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Creative Commons - Pseudonymity & Anonymity for Internet Marketing


Websites, social media and the Internet feed psuedonymity and anonymity while claiming "copyright" to their content.  It is simple enough to give yourself a fake name.  Even under a fake name you can own the copyright to content.  Your Twitter name can be a meme, mantra or brand.  Your eBay name can reflect the product you sell.  No one needs to know your real identity.  Even a website which has photos, videos and content can be fake, fake, fake.  The more technical term is that the website owner could have "psuedonymity and/or anonymity".

To understand the language we will review a few definitions.  Once these definitions are better understood, you can determine if your marketing strategy will be about standing behind a curtain and acting like the wizard in the Wizard of OZ or standing tall with pride and transparency to build a reputation which gains trust and forms relationships.


Pseudonymity is a word derived from pseudonym, meaning 'false name', and anonymity, meaning unknown or undeclared source, describing a state of disguised identity. The pseudonym identifies a holder, that is, one or more human beings who possess but do not disclose their true names (that is, legal identities). Most pseudonym holders use pseudonyms because they wish to remain anonymous, but anonymity is difficult to achieve, and is often fraught with legal issues. True anonymity requires unlinkability, such that an attacker's examination of the pseudonym holder's message provides no new information about the holder's true name. 

In other words, the cute blonde who is out at the local tavern is approached by an obnoxious, arrogant "man".  He says:  "What's your name, baby?" and she responds: "Gertrude" which is how she wants to be known by him.  This of course is rampant on the Internet.  Everyone is somebody else.


Anonymity is derived from the Greek word ἀνωνυμία, anonymia, meaning "without a name" or "namelessness". In colloquial use, anonymity typically refers to the state of an individual's personal identity, or personally identifiable information, being publicly unknown.  

In other words, you sign onto Facebook with Pseudonymity hoping that your identity will never be found out.  You might select a name like "Benjamin Franklin" which sends a message that you don't want to be known but you are pretty high on yourself.  By maintaining anonymity, you are able to insult people, make mistakes with no conesquence, sell things which have no value and rag on others because they are different. 

Anonymity seems safe but has little value since trust and reputation can't be had.  There are fools who will spend their money when you call yourself Mr. X but do you want to base your business on fools?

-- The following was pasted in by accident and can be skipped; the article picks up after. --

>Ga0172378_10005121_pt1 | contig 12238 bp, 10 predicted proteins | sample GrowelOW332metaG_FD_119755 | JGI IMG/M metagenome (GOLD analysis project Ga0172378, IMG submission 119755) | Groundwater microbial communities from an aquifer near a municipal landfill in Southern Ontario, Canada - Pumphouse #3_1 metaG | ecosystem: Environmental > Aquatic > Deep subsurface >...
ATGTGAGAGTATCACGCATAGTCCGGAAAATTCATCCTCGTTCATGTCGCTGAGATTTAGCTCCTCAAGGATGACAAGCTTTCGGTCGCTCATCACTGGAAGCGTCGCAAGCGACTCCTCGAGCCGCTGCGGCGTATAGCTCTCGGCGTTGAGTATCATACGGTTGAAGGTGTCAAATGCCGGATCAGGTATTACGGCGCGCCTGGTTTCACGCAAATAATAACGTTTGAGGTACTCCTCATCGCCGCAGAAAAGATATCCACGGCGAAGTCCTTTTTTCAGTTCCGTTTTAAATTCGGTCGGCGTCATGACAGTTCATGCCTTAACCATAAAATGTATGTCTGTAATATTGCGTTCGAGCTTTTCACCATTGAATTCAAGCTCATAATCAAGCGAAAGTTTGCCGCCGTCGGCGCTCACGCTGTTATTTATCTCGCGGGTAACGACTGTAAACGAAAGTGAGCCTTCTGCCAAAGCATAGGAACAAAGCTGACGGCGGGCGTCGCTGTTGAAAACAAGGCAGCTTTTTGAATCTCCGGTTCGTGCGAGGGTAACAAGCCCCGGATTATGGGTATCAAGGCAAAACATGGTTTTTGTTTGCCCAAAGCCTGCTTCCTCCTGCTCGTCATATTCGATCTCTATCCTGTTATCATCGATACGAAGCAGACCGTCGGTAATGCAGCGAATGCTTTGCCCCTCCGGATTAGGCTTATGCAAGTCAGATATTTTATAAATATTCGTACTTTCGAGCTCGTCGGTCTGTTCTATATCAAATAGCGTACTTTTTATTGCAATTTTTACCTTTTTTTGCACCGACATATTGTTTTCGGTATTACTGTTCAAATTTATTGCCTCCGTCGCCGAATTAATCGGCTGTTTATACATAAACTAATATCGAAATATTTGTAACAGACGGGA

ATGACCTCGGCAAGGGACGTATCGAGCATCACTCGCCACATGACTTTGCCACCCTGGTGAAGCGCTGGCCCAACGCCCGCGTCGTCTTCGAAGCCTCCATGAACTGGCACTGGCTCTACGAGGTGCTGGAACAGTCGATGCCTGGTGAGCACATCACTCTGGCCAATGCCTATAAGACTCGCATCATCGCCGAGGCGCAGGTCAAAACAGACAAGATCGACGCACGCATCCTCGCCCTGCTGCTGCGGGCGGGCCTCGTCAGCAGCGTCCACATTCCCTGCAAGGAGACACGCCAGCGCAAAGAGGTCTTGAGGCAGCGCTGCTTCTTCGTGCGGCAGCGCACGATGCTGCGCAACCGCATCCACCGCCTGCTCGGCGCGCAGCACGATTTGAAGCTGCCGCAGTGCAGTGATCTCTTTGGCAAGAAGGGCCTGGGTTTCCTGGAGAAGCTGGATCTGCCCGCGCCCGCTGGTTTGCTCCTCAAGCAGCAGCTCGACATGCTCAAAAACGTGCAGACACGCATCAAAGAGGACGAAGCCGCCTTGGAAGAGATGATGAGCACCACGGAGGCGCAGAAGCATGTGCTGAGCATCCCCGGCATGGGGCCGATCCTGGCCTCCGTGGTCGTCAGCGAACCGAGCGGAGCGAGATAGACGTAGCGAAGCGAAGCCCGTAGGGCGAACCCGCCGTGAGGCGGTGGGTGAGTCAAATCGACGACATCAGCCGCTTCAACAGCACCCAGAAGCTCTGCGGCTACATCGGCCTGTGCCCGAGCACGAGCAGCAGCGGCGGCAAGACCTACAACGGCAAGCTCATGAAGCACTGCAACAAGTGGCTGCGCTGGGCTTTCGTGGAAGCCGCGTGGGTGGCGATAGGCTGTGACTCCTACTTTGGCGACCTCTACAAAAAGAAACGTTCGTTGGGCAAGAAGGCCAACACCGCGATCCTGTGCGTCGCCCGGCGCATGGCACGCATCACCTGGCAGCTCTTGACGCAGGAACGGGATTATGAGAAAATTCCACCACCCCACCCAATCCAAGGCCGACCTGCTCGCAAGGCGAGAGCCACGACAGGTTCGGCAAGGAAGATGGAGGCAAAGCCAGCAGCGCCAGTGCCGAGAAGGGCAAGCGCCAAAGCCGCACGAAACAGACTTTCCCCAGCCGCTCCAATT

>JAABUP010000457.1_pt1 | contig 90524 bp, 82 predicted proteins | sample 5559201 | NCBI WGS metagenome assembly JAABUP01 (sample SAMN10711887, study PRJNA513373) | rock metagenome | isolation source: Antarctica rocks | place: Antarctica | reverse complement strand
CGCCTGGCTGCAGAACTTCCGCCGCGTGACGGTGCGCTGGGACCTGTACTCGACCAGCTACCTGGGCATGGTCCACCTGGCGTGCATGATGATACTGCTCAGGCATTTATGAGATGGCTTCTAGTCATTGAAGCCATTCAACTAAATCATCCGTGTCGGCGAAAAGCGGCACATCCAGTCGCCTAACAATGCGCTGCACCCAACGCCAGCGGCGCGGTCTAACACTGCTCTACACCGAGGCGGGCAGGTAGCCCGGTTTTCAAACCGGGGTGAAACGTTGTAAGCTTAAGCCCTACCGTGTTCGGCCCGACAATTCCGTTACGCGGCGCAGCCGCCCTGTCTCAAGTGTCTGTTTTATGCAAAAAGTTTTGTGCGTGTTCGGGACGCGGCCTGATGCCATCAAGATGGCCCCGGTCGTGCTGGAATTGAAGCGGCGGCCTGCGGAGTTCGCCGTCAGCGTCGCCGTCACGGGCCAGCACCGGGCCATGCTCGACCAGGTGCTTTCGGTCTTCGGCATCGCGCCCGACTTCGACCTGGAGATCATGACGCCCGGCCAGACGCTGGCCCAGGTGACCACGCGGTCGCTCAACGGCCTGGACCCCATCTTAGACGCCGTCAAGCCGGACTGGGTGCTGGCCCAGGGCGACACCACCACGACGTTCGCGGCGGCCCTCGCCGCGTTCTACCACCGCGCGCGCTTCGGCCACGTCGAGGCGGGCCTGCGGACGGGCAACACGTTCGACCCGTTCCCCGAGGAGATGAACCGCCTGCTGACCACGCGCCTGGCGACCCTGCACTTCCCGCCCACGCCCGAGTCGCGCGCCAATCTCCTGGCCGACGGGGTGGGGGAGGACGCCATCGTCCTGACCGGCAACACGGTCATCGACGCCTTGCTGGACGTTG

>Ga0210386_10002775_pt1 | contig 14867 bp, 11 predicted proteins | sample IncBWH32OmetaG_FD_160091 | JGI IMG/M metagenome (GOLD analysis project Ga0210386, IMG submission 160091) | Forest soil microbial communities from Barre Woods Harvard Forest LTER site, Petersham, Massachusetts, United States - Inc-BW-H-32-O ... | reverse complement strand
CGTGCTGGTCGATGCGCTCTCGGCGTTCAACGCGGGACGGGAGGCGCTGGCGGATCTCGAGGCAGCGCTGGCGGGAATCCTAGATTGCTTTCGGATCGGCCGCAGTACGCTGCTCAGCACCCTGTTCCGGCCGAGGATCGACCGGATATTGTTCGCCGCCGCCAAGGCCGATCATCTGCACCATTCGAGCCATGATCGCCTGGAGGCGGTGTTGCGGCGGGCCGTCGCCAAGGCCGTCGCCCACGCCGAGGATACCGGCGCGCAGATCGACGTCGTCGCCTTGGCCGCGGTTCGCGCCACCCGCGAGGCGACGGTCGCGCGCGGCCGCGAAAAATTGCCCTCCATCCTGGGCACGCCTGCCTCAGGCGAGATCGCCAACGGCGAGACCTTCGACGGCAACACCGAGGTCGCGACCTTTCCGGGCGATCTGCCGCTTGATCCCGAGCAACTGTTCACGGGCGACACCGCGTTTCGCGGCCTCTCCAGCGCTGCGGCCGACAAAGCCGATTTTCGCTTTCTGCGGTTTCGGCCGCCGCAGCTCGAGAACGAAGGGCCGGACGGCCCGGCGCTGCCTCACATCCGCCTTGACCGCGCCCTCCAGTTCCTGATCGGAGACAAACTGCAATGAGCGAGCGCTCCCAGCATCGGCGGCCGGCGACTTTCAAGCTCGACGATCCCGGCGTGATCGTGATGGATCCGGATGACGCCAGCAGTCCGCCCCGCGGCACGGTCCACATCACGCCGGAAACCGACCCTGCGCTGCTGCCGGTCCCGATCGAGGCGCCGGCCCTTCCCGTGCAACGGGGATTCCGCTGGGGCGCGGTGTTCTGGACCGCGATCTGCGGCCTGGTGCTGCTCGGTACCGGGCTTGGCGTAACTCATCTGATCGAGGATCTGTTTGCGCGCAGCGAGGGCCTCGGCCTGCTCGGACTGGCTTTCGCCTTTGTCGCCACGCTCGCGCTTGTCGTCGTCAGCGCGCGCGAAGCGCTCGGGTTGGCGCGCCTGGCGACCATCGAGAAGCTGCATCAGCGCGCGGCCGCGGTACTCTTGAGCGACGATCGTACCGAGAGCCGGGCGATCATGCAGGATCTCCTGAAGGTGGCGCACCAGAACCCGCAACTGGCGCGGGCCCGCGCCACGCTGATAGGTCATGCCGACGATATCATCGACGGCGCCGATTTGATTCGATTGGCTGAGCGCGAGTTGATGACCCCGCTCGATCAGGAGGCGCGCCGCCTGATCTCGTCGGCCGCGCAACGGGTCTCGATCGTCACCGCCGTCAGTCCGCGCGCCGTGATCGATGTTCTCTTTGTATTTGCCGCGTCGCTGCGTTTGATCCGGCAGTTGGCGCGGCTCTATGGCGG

Creative Commons (CC):

Creative Commons (CC) is a non-profit organization headquartered in Mountain View, California, United States devoted to expanding the range of creative works available for others to build upon legally and to share. The organization has released several copyright-licenses known as Creative Commons licenses free of charge to the public. These licenses allow creators to communicate which rights they reserve, and which rights they waive for the benefit of recipients or other creators. An easy to understand one-page explanation of rights, with associated visual symbols, explains the specifics of each Creative Commons license. This simplicity distinguishes Creative Commons from an all-rights reserved copyright. Creative Commons was invented to create a more flexible copyright model, replacing "all rights reserved" with "some rights reserved". Wikipedia is one of the notable web-based projects using one of its licenses.  

In other words, don't be afraid of copyright rules.  The game has changed since every business owner is now in the publishing business. 

Creative Commons licenses give you the ability to dictate how others may exercise your copyright rights.  For  instance, you can give the right to copy your work, make derivative works or adaptations of your work, to distribute your work and/or make money from your work to others.

You don't have to register or sign up.  There is nothing to join.  You simply use the tools Creative Commons provides and attach it to your work.

Can you have Pseudonymity and still use Creative Commons? 

The answer is yes. 

Where does one go to License their work under Creative Commons? 

Here is the link to where you can license your work.

Guerrilla marketing success is based on relationships, trust, reputation and service.  If you decide that your marketing strategy includes pseudonymity with the hope of staying anonymous to avoid the risks and yet still maintain control of your work, you will want to review this information more in depth.

Topics: Internet Marketing Legal Copyright Get Published